CAN 2019 heralded a new era of local coaches for African teams. But Morocco is intent on unearthing the right foreign expert to salvage its grand footballing designs.
Rabat – The next coach of the Moroccan national football team will not be a Moroccan national, in spite of popular demands that “a man of the country” take over in the aftermath of the recent debacle at the African Cup of Nations.
Almost a fortnight after the dramatic end of its three-year-long romance with Herve Renard, the Moroccan Royal Football Federation (FRMF) has appointed Bosnia’s Vahid Halilhodzic as the new head coach of the Atlas Lions, according to Moroccan outlet Al Ahdath Al Maghribia.
The appointment, which is yet to be confirmed by FRMF, comes two days after the body presented a three-name shortlist featuring the German Gernot Rohr, the French Laurent Blanc, and the Bosnian Vahid Halilhodzic.
Rohr looked like the least probable replacement, however. The German has had a satisfactory stint as the coach of Nigeria’s Super Eagles.
His team won third place at the recently played Africa Cup of Nations, and the German manager made an impression for disciplining a not-so-talented Nigerian side, for inspiring ordinary players to perform as well as the great and frighteningly talented Nigerian squads of the good old days of Nigerian football.
The possibility for the German to leave Nigeria soon was very scant. Plus, in response to FRMF’s interest in him, Rohr has adamantly dismissed rumors around his future, strongly denying claims of talks with FRMF for a possible coaching contract in Morocco.
Blanc, who has not managed a team since he left France’s PSG football club in the summer of 2016, was the second priority. But for a coach who in recent months has rejected a pile of offers from top European clubs, taking on the African plunge that Morocco offered would have been surprising at best.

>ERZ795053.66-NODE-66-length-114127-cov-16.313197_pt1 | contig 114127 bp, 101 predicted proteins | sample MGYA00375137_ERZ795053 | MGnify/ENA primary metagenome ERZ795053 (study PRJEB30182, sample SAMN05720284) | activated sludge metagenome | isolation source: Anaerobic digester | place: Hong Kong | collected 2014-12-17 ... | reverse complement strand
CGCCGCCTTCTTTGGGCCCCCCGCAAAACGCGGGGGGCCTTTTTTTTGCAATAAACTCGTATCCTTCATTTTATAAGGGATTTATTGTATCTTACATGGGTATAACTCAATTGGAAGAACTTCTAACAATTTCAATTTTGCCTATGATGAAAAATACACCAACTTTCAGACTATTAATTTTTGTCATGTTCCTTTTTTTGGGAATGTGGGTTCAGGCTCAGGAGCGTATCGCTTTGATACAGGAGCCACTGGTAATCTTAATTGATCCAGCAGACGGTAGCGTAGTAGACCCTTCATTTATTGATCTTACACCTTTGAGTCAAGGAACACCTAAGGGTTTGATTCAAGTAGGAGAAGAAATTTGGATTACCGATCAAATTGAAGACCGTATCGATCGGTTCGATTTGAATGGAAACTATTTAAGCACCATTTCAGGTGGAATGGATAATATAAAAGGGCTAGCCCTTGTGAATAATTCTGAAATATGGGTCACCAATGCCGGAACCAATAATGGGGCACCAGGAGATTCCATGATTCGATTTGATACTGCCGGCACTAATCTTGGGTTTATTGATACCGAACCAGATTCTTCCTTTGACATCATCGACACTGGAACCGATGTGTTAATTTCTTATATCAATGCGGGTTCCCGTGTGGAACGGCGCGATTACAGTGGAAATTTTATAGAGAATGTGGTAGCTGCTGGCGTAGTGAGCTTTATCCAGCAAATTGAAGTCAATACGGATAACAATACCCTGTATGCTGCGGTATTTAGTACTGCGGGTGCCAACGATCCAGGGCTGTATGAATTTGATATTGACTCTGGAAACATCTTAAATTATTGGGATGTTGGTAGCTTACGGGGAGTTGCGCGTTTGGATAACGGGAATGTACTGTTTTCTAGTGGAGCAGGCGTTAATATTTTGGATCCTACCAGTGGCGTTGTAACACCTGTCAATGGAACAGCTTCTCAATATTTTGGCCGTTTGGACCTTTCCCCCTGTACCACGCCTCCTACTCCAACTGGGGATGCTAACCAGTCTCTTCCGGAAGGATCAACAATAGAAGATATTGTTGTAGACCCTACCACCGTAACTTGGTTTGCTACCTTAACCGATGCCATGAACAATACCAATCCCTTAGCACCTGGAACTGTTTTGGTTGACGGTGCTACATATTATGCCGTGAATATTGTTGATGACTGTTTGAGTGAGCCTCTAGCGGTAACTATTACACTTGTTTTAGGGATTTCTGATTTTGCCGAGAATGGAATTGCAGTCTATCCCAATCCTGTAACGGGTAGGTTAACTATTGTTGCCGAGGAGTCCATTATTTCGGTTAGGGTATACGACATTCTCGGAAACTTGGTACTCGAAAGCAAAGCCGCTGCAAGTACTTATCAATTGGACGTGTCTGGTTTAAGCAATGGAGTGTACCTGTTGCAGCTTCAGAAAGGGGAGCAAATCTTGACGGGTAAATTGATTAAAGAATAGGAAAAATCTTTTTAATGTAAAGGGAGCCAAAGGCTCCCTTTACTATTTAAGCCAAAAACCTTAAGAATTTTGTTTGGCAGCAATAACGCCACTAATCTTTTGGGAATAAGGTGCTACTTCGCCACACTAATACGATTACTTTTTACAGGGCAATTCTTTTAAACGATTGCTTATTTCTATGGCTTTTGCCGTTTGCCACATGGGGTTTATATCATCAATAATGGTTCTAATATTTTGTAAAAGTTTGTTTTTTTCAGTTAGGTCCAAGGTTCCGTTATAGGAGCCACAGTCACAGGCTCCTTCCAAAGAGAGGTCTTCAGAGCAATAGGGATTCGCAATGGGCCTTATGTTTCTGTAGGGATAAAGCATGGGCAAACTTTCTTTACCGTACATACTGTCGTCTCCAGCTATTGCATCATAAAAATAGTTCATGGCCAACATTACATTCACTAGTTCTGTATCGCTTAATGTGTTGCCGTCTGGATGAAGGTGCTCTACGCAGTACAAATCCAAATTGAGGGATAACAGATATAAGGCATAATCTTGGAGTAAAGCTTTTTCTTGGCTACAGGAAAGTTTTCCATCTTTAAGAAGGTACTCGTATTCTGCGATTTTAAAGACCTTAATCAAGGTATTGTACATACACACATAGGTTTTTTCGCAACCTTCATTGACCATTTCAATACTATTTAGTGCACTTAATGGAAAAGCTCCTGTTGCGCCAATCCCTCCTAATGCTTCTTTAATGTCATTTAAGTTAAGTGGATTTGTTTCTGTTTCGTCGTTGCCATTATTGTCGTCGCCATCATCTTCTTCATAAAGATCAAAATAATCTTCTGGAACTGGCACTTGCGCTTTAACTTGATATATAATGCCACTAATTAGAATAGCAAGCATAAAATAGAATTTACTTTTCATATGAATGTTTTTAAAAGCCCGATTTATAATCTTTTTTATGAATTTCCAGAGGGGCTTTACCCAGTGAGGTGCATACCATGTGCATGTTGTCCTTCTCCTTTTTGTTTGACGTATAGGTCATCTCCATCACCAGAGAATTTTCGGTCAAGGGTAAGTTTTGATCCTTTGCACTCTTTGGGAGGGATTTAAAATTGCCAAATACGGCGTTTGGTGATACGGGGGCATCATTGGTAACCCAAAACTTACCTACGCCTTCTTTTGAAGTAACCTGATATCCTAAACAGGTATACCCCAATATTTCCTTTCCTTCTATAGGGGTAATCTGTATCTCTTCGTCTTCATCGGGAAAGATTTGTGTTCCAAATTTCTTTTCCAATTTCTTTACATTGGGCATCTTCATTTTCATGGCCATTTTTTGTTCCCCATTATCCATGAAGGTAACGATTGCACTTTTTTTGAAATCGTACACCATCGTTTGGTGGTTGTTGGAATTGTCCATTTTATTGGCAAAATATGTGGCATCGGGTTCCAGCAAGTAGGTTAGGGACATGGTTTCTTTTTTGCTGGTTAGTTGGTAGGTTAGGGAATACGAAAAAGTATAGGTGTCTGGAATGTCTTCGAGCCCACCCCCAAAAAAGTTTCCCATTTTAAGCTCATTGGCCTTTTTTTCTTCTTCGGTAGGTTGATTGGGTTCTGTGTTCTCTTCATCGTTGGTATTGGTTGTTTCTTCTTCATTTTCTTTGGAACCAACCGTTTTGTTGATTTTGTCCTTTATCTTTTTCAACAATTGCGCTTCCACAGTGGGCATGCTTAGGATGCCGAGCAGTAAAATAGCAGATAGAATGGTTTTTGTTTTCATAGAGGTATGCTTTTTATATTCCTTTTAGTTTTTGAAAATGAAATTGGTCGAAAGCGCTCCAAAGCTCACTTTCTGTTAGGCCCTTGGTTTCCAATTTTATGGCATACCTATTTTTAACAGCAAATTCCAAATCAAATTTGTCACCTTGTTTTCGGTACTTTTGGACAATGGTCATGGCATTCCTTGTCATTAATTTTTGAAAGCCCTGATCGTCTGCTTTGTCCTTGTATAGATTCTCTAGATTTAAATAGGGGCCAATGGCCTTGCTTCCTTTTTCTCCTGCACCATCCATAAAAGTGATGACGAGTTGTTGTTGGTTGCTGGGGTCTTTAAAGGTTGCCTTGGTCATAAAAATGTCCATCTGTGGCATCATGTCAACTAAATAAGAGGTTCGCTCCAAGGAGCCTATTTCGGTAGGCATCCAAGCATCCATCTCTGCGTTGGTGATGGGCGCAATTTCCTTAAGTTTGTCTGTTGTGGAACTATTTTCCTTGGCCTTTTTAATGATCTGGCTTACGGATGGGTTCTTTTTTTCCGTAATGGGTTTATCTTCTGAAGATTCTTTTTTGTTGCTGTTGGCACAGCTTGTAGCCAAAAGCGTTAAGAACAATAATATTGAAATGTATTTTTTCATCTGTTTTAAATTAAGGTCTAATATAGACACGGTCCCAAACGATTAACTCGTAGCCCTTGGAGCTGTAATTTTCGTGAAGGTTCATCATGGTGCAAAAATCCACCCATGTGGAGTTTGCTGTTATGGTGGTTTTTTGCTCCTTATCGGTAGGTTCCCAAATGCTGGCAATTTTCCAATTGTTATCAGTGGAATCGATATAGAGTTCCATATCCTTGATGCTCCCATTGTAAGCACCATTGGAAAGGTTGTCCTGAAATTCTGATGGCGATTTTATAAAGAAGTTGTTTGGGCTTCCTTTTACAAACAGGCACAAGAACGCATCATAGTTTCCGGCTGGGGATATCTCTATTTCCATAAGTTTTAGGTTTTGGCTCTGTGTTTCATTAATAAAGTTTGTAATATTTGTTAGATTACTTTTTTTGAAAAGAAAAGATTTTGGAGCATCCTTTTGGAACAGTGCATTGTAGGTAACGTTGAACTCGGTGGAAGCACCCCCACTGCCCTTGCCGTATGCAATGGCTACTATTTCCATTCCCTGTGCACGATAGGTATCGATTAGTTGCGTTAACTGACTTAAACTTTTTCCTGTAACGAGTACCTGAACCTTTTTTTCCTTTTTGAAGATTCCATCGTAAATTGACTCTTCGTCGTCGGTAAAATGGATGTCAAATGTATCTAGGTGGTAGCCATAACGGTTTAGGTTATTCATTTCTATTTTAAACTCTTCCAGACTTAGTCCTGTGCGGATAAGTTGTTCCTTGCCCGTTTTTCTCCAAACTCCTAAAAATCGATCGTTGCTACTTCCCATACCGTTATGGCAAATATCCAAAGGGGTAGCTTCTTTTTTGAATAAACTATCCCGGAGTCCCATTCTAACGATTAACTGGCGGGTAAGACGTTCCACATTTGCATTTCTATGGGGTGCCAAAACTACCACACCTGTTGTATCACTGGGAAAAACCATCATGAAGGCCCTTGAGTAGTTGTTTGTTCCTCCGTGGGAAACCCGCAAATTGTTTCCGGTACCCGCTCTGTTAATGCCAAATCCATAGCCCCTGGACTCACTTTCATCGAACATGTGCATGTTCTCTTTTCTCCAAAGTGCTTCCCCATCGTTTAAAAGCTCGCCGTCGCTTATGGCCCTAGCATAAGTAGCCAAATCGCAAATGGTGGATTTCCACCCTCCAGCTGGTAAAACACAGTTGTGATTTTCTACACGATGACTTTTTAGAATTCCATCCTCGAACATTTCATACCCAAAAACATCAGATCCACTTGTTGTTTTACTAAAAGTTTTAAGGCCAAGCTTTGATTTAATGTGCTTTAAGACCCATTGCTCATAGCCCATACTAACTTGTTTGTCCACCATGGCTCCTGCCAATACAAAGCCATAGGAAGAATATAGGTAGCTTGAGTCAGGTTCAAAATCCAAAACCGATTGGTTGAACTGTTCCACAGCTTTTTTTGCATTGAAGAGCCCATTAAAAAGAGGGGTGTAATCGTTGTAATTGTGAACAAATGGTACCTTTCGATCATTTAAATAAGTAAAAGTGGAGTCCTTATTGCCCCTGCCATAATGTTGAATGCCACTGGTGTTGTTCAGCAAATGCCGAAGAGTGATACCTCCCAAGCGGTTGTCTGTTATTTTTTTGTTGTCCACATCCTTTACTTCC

This left FRMF with Halilhodzic as its most viable option, its best shot to replace Renard, its charismatic and continentally revered now-former French coach, with a manager of similar caliber.
Halilhodzic was not in good terms with FC Nantes, the French club where he made his name in the 1970s and 1980s as a sterling forward and which he has managed since October of last year.
Plus, news that he rescinded his contract with Nantes on Thursday, August 1, has reinforced the credibility of Al Ahdath Al Maghribia’s report that he has already come to an agreement with FRMF.
The 67-year-old Bosnian brings tested international experience (his coaching CV is impressive at both club and country levels) and well-trusted local insight (he is familiar with the Moroccan local league).
These are perhaps the two qualities which FRMF feels are needed to put together a squad that can put to rest the painful memories of successive might-have-beens in recent years, of last-minute sloppiness in the most crucial moments in major games.
Having managed Wydad Casablanca, the top Moroccan club, with which he won the African Champions League in 1997, the Bosnian boasts inside knowledge of the Moroccan League, which most Moroccans now think should be taken into account when considering players for a spot in the national squad.
But even as he brings coveted European expertise and additional inside knowledge of the Botola, as the Moroccan football league is called, Halilhodzic is hardly what most Moroccans fans asked or hoped for.
After the Egyptian fiasco at this year’s CAN, when a languid but resilient Beninese side got the best of the hyped but uninspired Moroccan Lions, there were resounding echoes, urgency-filled calls for a local coach, “a man of the country” as a possible alternative to replace Renard.
That mood was mostly a reaction to the standout story of this year’s CAN: the success of home coaches. 10 out of the 24 coaches at the continental showpiece in Egypt were locals, and most of the best performing teams came from that bundle.